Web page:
Instruction for the disposal of different kind of batteries is as follows: Alkaline batteries are composed primarily of common metals — steel, zinc and manganese — and do not pose a health or environmental risk during normal use or disposal. Proven cost-effective and environmentally safe recycling processes are not yet universally available for alkaline batteries. Battery types include AAA, AA, A, C, D and 9 volt. Disposal: May be placed in normal trash for disposal. Do not dispose of large amounts (more than 3 or 4 handfuls) of alkaline batteries in the trash. Contact Jill Fermanich at 2273 or firstname.lastname@example.org if you have large amounts of alkaline batteries for disposal.
Button batteries still contain small amounts of mercury and should be recycled through the state’s hazardous waste disposal contractor. Disposal: Place button batteries between two layers of clear packing tape. Place in campus mail to Jill Fermanich, Business & Finance. Rechargeable batteries: The most common types of rechargeable batteries are nickel cadmium (Ni-Cd); nickel metal hydride (Ni-MH);and lithium (Li-ion). Disposal: Tape all battery terminals. Contact Jill Fermanich at 2273 or email@example.com for disposal. Lead acid batteries: These are not regulated as hazardous waste as long as they are recycled. Used lead acid batteries may be returned to vendor where purchased at no cost for recycling. Battery vendors are required to accept the spent batteries when a new battery is purchased. Disposal: Contact Mike VanLanen (firstname.lastname@example.org) in Facilities Management for disposal.
For disposal of other batteries or for disposal of any material for which you have questions, please call or email Jill Fermanich at 2273 or email@example.com.
Audio Ecologist Gordon Hempton ’76 (Population Dynamics) started a non-profit back in 2005 called One Square Inch of Silence, which focuses on preserving quiet places — places with no human sound. Hempton and his mentee Matt Mikkelsen recorded the sound of silence in Washington’s Olympic National Park. Read the full story, and listen to the audio recording on National Public Radio.
Samuel Langenfeld attended Wisconsin Connections Academy for seven years and graduated in June. Based on his scholastic achievements and proven leadership skills, Langenfeld was awarded a scholarship by the Fox Valley Community Foundation, founded in 1952. This fall Langenfeld will attend UW-Green Bay to pursue a degree in Environmental Design. Congratulations! Read the full story on Waushara Argus.
Two UW-Green Bay students, Connor Kupsh and Matthew Murphy, are participating in the 2018 YETI FLW College Fishing tournament. The tournament is hosted by Wabasha, MN, and will take place on the Missisippi River on July 28. Read full story on Anglers’ Channel.
UW-Green Bay Faculty Emeritus Michael Kraft (Environmental Policy and Planning, Political Science) announced a January release of his book, Environmental Policy, by CQ Press/Sage in its 10th edition. Kraft says he and his co-editor thoroughly revise the original chapter contributions to this book every three years, and after some 30 years, it continues to be a leading text in the field of environmental policy and politics. You can find it on Amazon.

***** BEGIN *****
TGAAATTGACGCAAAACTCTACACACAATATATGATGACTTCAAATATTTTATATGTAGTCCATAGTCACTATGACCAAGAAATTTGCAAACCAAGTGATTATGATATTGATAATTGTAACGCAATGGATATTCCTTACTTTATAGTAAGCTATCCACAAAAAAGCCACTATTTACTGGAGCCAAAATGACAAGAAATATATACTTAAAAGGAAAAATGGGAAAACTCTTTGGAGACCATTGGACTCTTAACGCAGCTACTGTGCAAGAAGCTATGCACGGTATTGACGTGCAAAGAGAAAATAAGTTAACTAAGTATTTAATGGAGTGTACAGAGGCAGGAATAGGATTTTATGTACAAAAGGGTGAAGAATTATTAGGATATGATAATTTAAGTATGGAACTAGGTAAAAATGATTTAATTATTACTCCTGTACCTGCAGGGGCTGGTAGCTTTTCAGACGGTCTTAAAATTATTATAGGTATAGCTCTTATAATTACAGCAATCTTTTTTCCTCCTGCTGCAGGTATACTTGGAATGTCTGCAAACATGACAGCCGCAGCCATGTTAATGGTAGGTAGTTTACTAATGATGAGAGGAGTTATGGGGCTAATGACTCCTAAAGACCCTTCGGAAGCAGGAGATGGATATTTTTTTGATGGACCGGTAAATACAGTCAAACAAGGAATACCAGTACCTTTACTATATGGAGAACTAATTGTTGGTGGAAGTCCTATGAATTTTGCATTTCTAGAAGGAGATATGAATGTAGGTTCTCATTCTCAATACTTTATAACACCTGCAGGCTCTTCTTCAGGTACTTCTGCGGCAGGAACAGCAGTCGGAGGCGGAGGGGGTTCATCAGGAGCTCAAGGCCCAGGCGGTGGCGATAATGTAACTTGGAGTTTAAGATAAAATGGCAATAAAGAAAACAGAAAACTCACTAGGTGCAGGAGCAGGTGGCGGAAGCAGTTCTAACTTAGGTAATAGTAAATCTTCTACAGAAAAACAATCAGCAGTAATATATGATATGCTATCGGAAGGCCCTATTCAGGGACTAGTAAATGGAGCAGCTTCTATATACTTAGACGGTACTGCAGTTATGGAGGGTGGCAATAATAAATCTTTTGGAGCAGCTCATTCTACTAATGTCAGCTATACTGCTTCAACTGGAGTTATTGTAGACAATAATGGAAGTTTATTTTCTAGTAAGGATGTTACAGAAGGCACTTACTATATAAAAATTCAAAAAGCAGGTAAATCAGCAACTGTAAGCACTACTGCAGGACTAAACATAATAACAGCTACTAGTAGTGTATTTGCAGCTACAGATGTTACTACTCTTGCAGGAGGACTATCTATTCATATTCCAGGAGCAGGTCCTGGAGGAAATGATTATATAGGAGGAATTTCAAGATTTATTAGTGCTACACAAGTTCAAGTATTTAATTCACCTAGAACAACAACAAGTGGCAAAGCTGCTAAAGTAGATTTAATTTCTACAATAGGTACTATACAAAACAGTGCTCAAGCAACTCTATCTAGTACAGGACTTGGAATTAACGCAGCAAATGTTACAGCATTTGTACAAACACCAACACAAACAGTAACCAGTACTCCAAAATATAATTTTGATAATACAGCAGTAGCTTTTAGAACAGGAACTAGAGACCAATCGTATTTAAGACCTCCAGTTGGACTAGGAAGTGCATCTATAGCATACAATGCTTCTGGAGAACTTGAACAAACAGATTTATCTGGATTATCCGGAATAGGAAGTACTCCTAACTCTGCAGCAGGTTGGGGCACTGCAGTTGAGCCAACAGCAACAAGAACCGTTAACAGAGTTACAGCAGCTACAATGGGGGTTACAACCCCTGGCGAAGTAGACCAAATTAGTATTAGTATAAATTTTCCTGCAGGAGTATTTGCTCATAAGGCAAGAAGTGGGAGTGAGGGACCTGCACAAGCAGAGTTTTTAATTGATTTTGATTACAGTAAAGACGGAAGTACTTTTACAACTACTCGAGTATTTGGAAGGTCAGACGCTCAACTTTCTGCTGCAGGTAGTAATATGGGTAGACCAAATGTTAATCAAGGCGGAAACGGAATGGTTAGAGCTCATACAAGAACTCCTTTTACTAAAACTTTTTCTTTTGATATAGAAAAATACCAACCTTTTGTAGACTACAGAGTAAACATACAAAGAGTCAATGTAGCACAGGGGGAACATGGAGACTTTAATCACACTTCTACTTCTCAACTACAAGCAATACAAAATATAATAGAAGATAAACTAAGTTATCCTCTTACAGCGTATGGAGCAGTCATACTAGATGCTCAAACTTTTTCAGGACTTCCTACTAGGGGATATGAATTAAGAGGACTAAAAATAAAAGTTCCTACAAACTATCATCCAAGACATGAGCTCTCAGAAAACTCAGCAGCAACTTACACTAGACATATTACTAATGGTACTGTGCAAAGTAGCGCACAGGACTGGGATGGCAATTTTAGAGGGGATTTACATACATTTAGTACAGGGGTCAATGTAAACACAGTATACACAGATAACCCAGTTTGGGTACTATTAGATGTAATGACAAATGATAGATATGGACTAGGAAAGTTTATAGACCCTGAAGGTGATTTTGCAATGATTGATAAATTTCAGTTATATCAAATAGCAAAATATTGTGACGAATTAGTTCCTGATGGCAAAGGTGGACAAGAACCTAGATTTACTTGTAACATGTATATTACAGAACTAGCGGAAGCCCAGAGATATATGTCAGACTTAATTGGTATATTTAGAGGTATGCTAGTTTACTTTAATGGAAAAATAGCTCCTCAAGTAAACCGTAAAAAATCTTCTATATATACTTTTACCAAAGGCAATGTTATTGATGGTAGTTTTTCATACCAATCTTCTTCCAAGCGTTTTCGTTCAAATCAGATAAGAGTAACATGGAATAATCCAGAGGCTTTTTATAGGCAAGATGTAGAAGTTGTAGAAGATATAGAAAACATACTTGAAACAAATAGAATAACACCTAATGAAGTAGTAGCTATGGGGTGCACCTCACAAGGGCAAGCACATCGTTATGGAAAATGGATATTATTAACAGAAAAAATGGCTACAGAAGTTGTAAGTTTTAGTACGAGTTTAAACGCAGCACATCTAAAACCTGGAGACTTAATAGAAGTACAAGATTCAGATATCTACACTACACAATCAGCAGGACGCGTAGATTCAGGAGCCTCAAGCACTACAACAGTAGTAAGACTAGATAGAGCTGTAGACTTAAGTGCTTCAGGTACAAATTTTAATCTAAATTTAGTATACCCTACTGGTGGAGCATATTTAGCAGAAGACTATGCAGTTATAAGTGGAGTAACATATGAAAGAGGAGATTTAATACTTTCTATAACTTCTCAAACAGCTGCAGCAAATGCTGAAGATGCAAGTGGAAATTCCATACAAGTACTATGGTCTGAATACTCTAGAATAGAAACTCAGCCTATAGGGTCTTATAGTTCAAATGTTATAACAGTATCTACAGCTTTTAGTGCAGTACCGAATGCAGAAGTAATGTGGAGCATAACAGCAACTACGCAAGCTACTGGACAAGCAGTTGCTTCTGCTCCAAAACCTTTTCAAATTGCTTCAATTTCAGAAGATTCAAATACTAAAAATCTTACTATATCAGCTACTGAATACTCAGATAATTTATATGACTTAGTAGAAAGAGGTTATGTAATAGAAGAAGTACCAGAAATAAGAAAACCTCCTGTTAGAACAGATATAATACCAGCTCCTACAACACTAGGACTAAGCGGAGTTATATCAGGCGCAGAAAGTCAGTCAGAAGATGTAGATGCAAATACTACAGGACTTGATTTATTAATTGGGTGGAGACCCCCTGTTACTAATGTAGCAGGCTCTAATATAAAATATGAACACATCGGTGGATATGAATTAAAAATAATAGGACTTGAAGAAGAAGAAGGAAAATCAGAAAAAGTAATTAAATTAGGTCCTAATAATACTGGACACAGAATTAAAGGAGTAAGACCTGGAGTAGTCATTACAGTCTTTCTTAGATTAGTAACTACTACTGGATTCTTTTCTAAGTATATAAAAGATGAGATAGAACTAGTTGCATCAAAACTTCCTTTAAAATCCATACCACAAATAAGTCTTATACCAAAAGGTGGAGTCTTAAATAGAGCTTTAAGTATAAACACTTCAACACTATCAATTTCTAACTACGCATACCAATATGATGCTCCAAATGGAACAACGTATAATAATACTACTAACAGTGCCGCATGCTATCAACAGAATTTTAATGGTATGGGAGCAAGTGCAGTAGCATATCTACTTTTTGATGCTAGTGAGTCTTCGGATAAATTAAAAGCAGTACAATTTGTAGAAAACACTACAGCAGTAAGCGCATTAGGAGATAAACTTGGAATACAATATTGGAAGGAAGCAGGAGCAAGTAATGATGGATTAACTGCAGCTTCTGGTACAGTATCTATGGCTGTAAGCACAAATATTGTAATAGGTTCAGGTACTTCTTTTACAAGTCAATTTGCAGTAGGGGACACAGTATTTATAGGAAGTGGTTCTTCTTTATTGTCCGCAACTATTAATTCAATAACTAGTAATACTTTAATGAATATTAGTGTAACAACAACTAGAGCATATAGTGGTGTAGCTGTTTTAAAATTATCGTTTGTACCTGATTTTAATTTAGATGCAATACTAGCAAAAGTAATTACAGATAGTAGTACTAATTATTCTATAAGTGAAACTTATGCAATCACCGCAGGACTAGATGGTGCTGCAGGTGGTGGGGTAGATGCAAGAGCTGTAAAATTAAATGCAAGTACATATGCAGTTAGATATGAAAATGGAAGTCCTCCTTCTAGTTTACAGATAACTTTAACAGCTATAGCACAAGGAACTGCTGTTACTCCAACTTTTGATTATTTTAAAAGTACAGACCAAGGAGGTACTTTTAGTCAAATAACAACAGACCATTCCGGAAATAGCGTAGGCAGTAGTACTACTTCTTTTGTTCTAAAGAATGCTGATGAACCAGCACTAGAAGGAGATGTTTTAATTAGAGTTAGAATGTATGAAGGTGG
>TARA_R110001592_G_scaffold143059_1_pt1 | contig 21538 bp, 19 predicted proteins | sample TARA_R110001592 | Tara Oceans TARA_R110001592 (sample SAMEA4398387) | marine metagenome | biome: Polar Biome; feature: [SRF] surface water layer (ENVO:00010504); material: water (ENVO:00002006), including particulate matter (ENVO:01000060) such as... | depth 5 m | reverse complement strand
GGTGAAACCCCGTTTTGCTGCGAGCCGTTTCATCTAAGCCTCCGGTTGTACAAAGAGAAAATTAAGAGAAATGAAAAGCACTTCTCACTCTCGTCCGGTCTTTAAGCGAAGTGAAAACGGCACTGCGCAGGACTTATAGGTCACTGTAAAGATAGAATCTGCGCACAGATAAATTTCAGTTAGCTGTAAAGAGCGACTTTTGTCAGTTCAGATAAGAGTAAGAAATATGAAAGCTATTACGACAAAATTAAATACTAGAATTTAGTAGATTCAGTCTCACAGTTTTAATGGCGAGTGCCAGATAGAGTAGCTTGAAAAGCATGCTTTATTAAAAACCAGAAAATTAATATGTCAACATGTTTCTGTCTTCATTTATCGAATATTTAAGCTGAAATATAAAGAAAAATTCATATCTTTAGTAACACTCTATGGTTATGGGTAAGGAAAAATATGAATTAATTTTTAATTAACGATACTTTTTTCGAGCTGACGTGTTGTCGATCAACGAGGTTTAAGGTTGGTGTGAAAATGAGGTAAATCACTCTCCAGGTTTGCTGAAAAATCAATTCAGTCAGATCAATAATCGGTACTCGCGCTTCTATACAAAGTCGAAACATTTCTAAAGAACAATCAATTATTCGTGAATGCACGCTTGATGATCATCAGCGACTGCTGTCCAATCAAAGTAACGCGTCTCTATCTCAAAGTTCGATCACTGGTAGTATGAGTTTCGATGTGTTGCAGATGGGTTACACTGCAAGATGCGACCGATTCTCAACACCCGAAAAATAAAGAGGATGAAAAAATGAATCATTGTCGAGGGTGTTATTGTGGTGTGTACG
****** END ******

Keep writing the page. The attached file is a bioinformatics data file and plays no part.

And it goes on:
The UW-Green Bay iPat environmental film series returns with a screening of “Big Boys Gone Bananas” at 7 p.m. Monday, April 3, 2017 in the UW-Green Bay Christie Theatre. The film has been called a classic David vs. Goliath story. Find out what happens to a documentary filmmaker when he goes up against a large corporation like Dole Foods. The iPat Film Series is sponsored by the Public and Environmental Affairs Council, The Center for Public Affairs, the Department of Public and Environmental Affairs and the Brown County Library. All showings are free and open to the public. Following each film, a local expert will be on hand to offer commentary and answer questions. For questions, contact Ashley Heath, firstname.lastname@example.org.
From 3:30 to 5 p.m. Tuesday, March 22 (World Water Day) Kimberlee Wright, Executive Director of Midwest Environmental Advocates (MEA), will speak about the Petition for Corrective Action, which questions the enforcement of the Clean Water Act by state and national agencies, and a request to the EPA to take action. The program is sponsored by the Public and Environmental Affairs Council (PEAC). Questions can be directed to Matt Malcore, email@example.com.
“Wrenched” explores deviant behavior as a mode of achieving environmental action. The iPat film will be shown at 7 p.m. Monday, March 7 in the Christie Theatre. Open to the public. Free admission and free popcorn.
The Wisconsin Association for Environmental Education (WAEE) is preparing to host the Midwest Environmental Education Conference, a biennial regional gathering of environmental educators and others. The conference is Thursday through Saturday, Oct. 22-24, at Monona Terrace Community and Convention Center in Madison.